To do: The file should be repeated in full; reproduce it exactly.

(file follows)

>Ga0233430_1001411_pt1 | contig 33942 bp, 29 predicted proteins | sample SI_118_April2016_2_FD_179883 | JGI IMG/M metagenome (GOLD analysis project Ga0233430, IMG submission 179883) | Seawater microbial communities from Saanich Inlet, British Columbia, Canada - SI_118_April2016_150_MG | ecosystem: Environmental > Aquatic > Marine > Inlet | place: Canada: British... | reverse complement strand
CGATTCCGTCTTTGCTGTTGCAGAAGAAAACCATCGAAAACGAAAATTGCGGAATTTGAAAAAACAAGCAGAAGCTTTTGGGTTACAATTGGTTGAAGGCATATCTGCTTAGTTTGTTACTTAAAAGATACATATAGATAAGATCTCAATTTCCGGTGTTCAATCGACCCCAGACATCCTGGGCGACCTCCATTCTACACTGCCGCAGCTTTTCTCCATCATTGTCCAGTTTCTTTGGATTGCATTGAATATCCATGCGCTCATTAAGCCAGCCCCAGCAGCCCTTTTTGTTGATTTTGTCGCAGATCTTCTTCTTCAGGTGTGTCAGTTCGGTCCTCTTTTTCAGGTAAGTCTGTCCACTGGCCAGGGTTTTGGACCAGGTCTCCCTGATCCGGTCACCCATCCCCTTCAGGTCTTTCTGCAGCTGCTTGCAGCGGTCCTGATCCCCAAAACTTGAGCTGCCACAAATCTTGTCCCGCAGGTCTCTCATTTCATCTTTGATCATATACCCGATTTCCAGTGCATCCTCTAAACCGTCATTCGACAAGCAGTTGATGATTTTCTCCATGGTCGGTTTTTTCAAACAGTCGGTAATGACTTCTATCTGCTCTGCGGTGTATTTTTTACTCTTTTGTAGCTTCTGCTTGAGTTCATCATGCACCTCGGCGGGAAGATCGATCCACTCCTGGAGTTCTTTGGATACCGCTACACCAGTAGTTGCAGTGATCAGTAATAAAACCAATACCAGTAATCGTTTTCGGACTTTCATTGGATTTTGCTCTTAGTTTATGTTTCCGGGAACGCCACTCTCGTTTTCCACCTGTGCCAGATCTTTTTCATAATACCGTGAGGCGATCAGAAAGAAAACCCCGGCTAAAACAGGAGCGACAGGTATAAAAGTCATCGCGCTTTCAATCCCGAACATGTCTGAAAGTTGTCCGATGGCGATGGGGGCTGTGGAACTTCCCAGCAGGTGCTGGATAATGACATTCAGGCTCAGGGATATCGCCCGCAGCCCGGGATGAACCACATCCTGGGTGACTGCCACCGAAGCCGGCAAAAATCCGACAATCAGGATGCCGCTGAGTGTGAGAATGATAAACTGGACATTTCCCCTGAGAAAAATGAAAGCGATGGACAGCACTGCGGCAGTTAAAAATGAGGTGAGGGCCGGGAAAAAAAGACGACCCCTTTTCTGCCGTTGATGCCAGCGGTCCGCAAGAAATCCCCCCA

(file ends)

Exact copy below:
>Ga0233430_1001411_pt1 | contig 33942 bp, 29 predicted proteins | sample SI_118_April2016_2_FD_179883 | JGI IMG/M metagenome (GOLD analysis project Ga0233430, IMG submission 179883) | Seawater microbial communities from Saanich Inlet, British Columbia, Canada - SI_118_April2016_150_MG | ecosystem: Environmental > Aquatic > Marine > Inlet | place: Canada: British... | reverse complement strand
CGATTCCGTCTTTGCTGTTGCAGAAGAAAACCATCGAAAACGAAAATTGCGGAATTTGAAAAAACAAGCAGAAGCTTTTGGGTTACAATTGGTTGAAGGCATATCTGCTTAGTTTGTTACTTAAAAGATACATATAGATAAGATCTCAATTTCCGGTGTTCAATCGACCCCAGACATCCTGGGCGACCTCCATTCTACACTGCCGCAGCTTTTCTCCATCATTGTCCAGTTTCTTTGGATTGCATTGAATATCCATGCGCTCATTAAGCCAGCCCCAGCAGCCCTTTTTGTTGATTTTGTCGCAGATCTTCTTCTTCAGGTGTGTCAGTTCGGTCCTCTTTTTCAGGTAAGTCTGTCCACTGGCCAGGGTTTTGGACCAGGTCTCCCTGATCCGGTCACCCATCCCCTTCAGGTCTTTCTGCAGCTGCTTGCAGCGGTCCTGATCCCCAAAACTTGAGCTGCCACAAATCTTGTCCCGCAGGTCTCTCATTTCATCTTTGATCATATACCCGATTTCCAGTGCATCCTCTAAACCGTCATTCGACAAGCAGTTGATGATTTTCTCCATGGTCGGTTTTTTCAAACAGTCGGTAATGACTTCTATCTGCTCTGCGGTGTATTTTTTACTCTTTTGTAGCTTCTGCTTGAGTTCATCATGCACCTCGGCGGGAAGATCGATCCACTCCTGGAGTTCTTTGGATACCGCTACACCAGTAGTTGCAGTGATCAGTAATAAAACCAATACCAGTAATCGTTTTCGGACTTTCATTGGATTTTGCTCTTAGTTTATGTTTCCGGGAACGCCACTCTCGTTTTCCACCTGTGCCAGATCTTTTTCATAATACCGTGAGGCGATCAGAAAGAAAACCCCGGCTAAAACAGGAGCGACAGGTATAAAAGTCATCGCGCTTTCAATCCCGAACATGTCTGAAAGTTGTCCGATGGCGATGGGGGCTGTGGAACTTCCCAGCAGGTGCTGGATAATGACATTCAGGCTCAGGGATATCGCCCGCAGCCCGGGATGAACCACATCCTGGGTGACTGCCACCGAAGCCGGCAAAAATCCGACAATCAGGATGCCGCTGAGTGTGAGAATGATAAACTGGACATTTCCCCTGAGAAAAATGAAAGCGATGGACAGCACTGCGGCAGTTAAAAATGAGGTGAGGGCCGGGAAAAAAAGACGACCCCTTTTCTGCCGTTGATGCCAGCGGTCCGCAAGAAATCCCCCCA